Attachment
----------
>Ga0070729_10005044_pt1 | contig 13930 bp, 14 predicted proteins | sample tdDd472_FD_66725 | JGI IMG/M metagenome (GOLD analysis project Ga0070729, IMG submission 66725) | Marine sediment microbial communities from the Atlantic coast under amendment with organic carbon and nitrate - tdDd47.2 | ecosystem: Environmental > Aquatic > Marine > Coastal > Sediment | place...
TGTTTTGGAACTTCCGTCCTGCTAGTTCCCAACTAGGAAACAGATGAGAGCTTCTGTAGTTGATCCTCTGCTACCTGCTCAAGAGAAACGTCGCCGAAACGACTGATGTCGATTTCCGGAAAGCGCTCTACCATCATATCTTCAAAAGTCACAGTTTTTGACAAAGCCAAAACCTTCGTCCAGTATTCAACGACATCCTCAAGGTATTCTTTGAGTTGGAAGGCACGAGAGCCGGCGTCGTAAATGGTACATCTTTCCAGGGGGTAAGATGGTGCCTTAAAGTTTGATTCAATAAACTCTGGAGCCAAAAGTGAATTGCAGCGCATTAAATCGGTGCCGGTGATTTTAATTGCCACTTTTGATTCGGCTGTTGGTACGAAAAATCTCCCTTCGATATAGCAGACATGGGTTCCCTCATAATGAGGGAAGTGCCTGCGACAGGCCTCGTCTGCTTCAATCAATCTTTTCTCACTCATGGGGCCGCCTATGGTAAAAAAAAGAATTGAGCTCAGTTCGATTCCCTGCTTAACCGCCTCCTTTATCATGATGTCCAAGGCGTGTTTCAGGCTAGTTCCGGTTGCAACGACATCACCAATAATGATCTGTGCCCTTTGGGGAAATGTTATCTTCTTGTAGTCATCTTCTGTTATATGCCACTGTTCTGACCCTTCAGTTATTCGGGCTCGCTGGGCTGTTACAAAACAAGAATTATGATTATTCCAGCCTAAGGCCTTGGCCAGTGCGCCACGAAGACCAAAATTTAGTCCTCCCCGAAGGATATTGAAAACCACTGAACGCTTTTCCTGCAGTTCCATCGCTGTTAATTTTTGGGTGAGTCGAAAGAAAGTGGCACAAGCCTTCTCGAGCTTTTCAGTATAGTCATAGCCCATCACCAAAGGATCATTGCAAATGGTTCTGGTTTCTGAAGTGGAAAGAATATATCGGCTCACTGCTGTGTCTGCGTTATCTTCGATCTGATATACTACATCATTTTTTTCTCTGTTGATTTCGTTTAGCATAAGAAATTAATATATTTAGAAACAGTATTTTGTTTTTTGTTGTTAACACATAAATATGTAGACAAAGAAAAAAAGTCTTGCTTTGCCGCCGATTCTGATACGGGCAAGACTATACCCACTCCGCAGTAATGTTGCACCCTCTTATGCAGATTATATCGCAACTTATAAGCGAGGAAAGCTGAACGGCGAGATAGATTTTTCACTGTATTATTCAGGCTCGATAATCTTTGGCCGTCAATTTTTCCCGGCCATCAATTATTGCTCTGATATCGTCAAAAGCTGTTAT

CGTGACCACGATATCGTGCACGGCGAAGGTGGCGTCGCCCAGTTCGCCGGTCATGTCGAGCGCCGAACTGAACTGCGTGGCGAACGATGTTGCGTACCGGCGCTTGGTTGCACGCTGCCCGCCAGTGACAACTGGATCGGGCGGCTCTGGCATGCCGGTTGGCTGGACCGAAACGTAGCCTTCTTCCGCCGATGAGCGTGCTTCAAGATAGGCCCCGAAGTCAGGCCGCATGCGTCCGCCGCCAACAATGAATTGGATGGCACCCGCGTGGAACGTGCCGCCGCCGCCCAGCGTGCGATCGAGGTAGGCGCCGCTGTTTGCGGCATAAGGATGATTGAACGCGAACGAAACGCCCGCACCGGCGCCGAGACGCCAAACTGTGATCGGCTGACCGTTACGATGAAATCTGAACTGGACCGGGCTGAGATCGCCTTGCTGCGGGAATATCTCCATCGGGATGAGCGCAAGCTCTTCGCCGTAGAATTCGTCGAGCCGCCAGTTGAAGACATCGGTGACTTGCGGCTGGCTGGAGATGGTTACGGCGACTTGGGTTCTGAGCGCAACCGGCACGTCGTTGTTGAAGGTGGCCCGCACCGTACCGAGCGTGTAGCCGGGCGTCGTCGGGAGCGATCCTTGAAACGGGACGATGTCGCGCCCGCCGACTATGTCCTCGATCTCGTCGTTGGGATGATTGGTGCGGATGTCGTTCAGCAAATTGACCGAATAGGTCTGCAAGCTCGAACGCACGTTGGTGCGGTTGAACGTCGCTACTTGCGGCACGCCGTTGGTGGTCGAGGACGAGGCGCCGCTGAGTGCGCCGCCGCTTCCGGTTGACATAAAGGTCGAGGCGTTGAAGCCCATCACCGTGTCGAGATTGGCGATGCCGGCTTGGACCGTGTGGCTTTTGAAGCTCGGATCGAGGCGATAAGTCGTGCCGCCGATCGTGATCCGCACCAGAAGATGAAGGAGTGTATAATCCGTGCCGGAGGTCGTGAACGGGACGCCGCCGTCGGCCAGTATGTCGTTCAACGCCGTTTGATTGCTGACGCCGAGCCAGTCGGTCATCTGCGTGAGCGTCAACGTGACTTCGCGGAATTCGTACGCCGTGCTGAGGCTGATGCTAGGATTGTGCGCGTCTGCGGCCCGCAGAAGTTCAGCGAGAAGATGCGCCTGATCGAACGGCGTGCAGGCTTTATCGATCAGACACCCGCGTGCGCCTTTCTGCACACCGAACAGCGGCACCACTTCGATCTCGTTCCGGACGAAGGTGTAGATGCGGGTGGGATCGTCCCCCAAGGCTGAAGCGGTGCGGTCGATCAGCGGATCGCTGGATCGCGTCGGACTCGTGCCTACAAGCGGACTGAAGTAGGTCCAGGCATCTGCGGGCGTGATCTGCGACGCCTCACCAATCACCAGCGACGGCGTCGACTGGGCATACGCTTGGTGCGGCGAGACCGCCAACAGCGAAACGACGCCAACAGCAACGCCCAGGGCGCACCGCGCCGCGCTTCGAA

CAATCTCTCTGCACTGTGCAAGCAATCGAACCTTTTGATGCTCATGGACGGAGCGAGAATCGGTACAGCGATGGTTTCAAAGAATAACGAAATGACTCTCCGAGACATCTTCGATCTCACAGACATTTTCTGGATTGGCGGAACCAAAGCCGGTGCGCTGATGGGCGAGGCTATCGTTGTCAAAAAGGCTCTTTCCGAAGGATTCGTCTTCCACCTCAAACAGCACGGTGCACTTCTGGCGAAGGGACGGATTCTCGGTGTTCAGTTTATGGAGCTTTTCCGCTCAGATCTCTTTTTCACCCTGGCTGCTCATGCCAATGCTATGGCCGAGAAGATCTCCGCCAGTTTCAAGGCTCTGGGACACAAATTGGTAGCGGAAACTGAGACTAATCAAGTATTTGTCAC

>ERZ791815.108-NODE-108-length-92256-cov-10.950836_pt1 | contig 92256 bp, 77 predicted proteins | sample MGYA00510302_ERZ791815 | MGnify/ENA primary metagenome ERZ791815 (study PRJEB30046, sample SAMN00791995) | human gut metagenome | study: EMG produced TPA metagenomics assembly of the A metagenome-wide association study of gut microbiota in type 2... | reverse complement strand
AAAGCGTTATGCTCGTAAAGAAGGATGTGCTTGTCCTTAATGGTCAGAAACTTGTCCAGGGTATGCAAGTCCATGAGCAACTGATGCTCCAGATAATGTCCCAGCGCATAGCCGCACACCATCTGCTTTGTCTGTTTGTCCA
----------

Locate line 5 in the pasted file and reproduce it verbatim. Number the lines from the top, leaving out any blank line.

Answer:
>ERZ791815.108-NODE-108-length-92256-cov-10.950836_pt1 | contig 92256 bp, 77 predicted proteins | sample MGYA00510302_ERZ791815 | MGnify/ENA primary metagenome ERZ791815 (study PRJEB30046, sample SAMN00791995) | human gut metagenome | study: EMG produced TPA metagenomics assembly of the A metagenome-wide association study of gut microbiota in type 2... | reverse complement strand